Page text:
Jag Sanger:
It will be available nationally. We're working out our print runs and our plans right now. We've been talking about this several times and I think it's an important part of the portfolio that we have. We believe here in Australia, we're already number one for online finance news. We are easily number one for business finance, TV streaming news and print is an amazing complement to both of them.

Tim Burrowes:
Fascinating. Last question on that one, have you yet set a cover price?

Jag Sanger:
It's a very interesting series of conversations that we're having. All I can say is it will definitely be at a premium.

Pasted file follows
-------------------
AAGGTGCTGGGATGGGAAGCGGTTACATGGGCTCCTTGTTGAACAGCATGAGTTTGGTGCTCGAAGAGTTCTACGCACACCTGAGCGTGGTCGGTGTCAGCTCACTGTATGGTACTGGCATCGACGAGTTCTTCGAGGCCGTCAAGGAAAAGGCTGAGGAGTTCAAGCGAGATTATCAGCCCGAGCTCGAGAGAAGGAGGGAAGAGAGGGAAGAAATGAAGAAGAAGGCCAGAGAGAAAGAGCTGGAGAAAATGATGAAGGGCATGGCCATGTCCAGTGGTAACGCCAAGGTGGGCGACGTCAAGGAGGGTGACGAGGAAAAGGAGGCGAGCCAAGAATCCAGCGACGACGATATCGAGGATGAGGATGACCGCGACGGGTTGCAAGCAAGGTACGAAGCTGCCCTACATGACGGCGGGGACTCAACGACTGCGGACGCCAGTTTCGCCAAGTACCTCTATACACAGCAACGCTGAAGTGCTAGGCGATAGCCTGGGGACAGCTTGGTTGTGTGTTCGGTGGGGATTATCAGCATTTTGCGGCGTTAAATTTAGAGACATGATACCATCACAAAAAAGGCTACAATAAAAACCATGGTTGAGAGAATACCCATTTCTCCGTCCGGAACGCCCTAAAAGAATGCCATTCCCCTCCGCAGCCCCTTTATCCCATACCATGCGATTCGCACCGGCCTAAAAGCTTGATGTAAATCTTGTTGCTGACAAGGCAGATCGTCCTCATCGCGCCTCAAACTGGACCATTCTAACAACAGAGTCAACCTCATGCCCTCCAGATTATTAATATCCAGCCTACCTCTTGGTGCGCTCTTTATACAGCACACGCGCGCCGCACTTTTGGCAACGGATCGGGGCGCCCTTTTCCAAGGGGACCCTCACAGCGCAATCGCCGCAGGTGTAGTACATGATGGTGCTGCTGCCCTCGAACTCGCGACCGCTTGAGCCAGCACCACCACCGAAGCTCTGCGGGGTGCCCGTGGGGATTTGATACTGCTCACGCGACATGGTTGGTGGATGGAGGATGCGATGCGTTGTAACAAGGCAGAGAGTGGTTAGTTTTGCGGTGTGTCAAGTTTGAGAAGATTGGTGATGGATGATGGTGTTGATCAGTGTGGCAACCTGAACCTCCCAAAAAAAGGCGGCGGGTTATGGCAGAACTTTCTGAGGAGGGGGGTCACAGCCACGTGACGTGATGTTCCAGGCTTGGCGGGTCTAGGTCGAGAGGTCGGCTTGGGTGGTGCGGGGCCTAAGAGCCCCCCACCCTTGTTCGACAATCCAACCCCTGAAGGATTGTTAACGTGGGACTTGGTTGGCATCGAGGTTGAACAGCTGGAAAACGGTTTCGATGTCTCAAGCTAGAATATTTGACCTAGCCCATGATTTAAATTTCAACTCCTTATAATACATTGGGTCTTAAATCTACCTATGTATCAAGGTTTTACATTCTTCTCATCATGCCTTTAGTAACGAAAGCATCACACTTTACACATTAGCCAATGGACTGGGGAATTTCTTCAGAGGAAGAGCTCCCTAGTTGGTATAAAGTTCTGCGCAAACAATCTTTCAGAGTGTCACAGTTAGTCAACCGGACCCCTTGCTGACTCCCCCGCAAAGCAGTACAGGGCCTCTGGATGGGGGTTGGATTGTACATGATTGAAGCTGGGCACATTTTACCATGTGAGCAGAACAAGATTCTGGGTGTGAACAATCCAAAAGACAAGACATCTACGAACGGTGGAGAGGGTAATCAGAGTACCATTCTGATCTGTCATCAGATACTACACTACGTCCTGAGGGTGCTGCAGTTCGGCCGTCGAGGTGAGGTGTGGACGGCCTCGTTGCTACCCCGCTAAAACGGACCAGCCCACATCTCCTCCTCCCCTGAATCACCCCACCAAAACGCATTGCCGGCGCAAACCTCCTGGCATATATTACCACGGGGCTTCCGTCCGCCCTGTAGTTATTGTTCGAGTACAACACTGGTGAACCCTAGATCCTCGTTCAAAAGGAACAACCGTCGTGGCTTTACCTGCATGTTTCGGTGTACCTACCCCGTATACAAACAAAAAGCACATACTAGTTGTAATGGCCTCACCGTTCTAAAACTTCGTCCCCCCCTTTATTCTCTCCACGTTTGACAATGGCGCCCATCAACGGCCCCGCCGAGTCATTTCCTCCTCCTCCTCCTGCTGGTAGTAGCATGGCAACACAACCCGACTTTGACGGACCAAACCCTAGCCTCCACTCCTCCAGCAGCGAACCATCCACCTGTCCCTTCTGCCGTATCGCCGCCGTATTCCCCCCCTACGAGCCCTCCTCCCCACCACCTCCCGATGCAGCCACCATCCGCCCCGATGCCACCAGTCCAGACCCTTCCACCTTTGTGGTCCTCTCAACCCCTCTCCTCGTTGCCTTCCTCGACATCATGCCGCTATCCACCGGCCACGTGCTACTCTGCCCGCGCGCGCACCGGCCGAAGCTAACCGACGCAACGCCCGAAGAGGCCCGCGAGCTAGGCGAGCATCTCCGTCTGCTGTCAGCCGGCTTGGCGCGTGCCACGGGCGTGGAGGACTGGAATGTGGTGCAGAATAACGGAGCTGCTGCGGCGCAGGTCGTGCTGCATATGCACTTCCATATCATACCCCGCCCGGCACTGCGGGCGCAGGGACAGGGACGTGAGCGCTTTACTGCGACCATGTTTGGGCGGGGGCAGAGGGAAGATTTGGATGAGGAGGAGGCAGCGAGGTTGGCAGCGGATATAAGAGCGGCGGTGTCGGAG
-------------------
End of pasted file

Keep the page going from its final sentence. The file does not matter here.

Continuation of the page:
Tim Burrowes:
Okay. Now, I suppose one of the other things which interests me about the business model for your portfolio is that some of the business model includes taking effectively shares in some of your advertising clients as they grow their businesses. How does that side of things work?

Jag Sanger:
There's two ways to look at it. We have a small amount of what exactly what say News Corp does or Seven West does, which is contract. You want to buy X, well, we'll do it in this way. Some of it is that kind of conversation.

Tim Burrowes:
This for instance would be like where Seven West ventures had stake in Airtasker for instance?

Jag Sanger:
Correct. They had a stake in Airtasker, they had a stake in... Or they've recently taken a stake in CarExpert, which is a property which we admire greatly and we do some things differently to that but we are kind of in that space. Very similar to that model and it's something that the contra deals people have been doing since the '50s. We get that. We do some of that as well.

Jag Sanger: